11.1 P3DM for disaster risk assessment

Vulnerability and capacity are abstract concepts even when disasters have previously occurred in the area. To make vulnerability and capacity tangible, it is essential to relate them to the potential threat of natural hazards. For instance,  dangerous  areas  with  a  large  number  of  houses  made  of  wood and palm, and with many children, pregnant women, elderly, and people with  a  disability  or  permanent  illness  can  be  readily  considered  at  high risk. On the other hand, areas with lower hazards, less vulnerable people and more local resources may be considered at low risk. The 3D map clearly portrays vulnerabilities, capacities and hazards represented by pushpins, yarns and pins.

Therefore,  one  of  the  purposes  of  P3DM  for  DRR  is  to  make  these  issues tangible and to lay the foundations for assessing disaster risk. After plotting the  map  features,  a  disaster  risk  assessment  can  easily  and  quickly  be conducted by the participants themselves.

This assessment of disaster risk therefore reflects the perspective of the local community supported by outside stakeholders, not that of the sole scientists or government officials based upon data extracted from locals. In that sense, it does not require any sophisticated equations, formula or computations.

11.2 Steps in conducting disaster risk assessment through P3DM

The disaster risk assessment table also provides quantitative data. P3DM thus  generates  what  Chambers  (2007)  has  called  ‘participatory  numbers’ or  numbers  created  through  participatory  methods  and  approaches,  not just  through  survey  questionnaires  or  other  statistical  methods  driven by  outsiders  and  external  interests.  Participatory  numbers  are  often essential to make local knowledge, skills and resources tangible to outside stakeholders  who  often  request  for  quantitative  data  to  make  policy decision.  Assessing  disaster  risk  through  P3DM  is  one  way  of  generating such numbers through the counting of pushpins and other symbols on the 3D map by both the members of local communities as well as scientists and local government officials.

Consider the following steps in conducting disaster risk assessment using the 3D map:

  1. Using  large  pieces  of  paper,  prepare  a  blank  disaster  risk assessment  table  (Table  12)  and  hang  it  on  the  wall.  The  table should be context specific.
  2. Divide the participants into groups, preferably according to the area / village where they live;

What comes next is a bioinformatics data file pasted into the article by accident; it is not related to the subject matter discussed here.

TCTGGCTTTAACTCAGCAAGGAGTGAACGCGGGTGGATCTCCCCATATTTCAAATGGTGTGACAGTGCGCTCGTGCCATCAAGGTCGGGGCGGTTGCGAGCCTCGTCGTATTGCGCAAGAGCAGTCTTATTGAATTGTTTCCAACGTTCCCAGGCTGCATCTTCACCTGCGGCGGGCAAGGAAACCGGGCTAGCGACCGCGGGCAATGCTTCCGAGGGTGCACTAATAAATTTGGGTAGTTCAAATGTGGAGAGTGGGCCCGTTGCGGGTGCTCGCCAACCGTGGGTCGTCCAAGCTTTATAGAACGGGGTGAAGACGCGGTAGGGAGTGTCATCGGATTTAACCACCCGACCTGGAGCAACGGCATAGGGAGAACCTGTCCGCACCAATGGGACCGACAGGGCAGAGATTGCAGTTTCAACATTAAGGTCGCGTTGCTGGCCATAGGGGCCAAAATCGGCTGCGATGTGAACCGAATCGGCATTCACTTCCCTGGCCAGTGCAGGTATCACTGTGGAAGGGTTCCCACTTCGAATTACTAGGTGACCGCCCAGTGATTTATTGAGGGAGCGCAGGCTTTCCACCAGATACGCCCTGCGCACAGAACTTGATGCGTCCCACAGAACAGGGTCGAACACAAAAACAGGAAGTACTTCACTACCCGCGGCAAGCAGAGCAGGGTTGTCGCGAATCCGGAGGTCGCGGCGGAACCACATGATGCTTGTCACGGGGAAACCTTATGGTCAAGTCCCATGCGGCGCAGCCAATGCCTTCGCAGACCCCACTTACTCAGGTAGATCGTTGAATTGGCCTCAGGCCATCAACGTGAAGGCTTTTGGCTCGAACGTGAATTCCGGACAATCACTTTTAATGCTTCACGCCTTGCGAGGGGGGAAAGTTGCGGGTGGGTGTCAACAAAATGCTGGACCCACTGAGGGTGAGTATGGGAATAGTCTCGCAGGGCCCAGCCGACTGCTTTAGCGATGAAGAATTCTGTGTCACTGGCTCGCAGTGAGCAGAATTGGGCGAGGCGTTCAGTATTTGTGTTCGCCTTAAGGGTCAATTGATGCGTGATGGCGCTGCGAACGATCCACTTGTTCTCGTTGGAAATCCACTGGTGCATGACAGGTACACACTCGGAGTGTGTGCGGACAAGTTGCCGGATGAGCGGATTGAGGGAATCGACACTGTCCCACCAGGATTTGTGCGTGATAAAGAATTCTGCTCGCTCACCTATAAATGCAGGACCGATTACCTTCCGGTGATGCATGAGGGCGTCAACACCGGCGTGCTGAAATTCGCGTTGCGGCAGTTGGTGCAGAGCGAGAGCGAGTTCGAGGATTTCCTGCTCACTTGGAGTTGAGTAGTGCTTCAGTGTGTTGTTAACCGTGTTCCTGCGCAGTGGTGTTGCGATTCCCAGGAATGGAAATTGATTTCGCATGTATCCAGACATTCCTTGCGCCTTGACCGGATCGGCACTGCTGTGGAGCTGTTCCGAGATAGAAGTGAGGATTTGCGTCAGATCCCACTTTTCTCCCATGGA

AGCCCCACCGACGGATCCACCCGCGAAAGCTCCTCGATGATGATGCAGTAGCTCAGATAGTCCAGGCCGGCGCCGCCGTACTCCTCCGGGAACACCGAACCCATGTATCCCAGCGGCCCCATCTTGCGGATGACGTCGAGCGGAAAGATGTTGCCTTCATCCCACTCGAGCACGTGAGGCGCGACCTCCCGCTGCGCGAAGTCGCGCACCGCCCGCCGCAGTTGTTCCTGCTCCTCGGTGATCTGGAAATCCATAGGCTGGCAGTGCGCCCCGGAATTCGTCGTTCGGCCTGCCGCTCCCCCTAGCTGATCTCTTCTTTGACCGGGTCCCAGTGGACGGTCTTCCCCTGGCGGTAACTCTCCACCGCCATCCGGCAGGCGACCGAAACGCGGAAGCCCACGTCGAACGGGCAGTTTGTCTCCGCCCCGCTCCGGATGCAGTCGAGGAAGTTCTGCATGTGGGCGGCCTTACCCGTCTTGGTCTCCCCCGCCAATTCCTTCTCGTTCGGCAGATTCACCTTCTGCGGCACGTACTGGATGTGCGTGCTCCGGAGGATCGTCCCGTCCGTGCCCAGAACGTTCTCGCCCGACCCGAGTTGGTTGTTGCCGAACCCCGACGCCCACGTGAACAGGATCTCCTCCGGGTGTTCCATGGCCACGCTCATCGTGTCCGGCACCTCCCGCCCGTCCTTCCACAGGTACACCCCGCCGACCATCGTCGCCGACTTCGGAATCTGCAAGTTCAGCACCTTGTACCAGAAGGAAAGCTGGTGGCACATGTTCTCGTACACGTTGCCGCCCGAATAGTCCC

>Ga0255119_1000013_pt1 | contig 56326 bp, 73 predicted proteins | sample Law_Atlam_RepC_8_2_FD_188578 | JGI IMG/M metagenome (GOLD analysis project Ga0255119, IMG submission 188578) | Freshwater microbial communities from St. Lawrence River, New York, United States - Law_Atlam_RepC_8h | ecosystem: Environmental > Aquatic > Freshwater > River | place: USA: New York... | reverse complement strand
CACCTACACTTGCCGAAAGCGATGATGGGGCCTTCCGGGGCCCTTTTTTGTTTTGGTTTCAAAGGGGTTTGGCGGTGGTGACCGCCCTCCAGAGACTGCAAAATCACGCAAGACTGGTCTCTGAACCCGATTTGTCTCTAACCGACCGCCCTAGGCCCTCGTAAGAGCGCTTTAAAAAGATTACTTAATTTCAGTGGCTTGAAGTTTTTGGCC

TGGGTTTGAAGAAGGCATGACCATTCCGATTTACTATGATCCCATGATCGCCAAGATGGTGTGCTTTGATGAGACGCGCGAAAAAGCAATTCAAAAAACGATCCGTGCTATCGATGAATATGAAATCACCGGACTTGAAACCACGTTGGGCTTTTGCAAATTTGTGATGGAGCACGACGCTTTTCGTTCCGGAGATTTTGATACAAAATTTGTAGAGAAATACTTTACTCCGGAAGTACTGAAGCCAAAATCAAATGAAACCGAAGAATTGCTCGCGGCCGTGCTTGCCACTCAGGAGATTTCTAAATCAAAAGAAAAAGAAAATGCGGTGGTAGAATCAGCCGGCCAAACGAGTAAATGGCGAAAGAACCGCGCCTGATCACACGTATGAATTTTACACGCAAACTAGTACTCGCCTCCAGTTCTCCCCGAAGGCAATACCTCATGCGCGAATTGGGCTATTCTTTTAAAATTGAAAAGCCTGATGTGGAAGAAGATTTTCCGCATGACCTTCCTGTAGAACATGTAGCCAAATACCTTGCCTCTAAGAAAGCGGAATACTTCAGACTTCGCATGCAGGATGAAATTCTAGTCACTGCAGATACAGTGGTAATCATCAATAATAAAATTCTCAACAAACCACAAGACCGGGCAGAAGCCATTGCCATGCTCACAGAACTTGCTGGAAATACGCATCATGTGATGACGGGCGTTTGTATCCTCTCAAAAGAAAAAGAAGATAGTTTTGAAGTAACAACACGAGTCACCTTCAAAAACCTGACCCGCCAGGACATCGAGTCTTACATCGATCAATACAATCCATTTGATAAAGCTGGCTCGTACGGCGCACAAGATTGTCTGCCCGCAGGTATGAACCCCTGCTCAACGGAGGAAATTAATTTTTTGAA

3. Divide each group again into two sub-groups: one assigned to the3D map and the other to the disaster risk assessment table.
  4. Ask  the  participants  to  list  the  different  areas  /  villages  on  the leftmost column of the table.
  5. The different groups complete the table by identifying the hazards threatening  their  area  /  village  and  counting  the  pushpins  and other symbols of the legend (e.g. vulnerable houses, vulnerable people,  vehicles)  which  are  within  each  hazard-prone  areas (Figure 51).
  6. Identify the issues and problems faced by the local community  based on the hazards, vulnerabilities and capacities;
  7. Elaborate  the  reasons  /  root  causes  of  these  issues  and problems;
  8. They  eventually  assign  a  certain  level  of  risk  to  their  villageaccording to the hazard, vulnerabilities and capacities.

Both  the  map  and  table  provide  a  tangible  basis  for  assessing  disaster risk. It makes it quick and easy to assess, for example, how many people are vulnerable in each area of the village to particular hazards and what the resources in facing such hazards are. In other words, the disaster risk assessment table provides the participants with an overview summary of the risks being faced by the community (Figure 52).

Figure 51:  Assessment of disaster risk based on a 3D map built in La Carlota, Philippines (JC Gaillard,  January 2011)

Figure 51: Assessment of disaster risk based on a 3D map built in La Carlota, Philippines (JC Gaillard, January 2011)

Figure 52: Disaster risk assessment table compiling data extracted from a 3D map built in Josefina,  Philippines (JC Gaillard, January 2010)

Figure 52: Disaster risk assessment table compiling data extracted from a 3D map built in Josefina, Philippines (JC Gaillard, January 2010)

11.3 Combining P3DM with other tools

Obviously,  P3DM  must  be  combined  with  other  methods  and  tools  for appraising issues which are not covered in the 3D map but which are yet very important,  e.g.  client-patron  relationships,  gender-related  inequalities, social networks, and temporal variations in vulnerabilities and capacities. P3DM  must  therefore  be  associated  with  calendars,  ranking  and  scoring, problem trees, Venn diagrams, and other tools of vulnerability and capacity analysis (VCA). See for example von Kotze and Holloway (1996), Abarquez and Murshed (2004), International Federation of Red Cross and Red Crescent Societies (2008) and CARE (2009).

Table 12– An example of disaster risk assessment table

Table 12– An example of disaster risk assessment table


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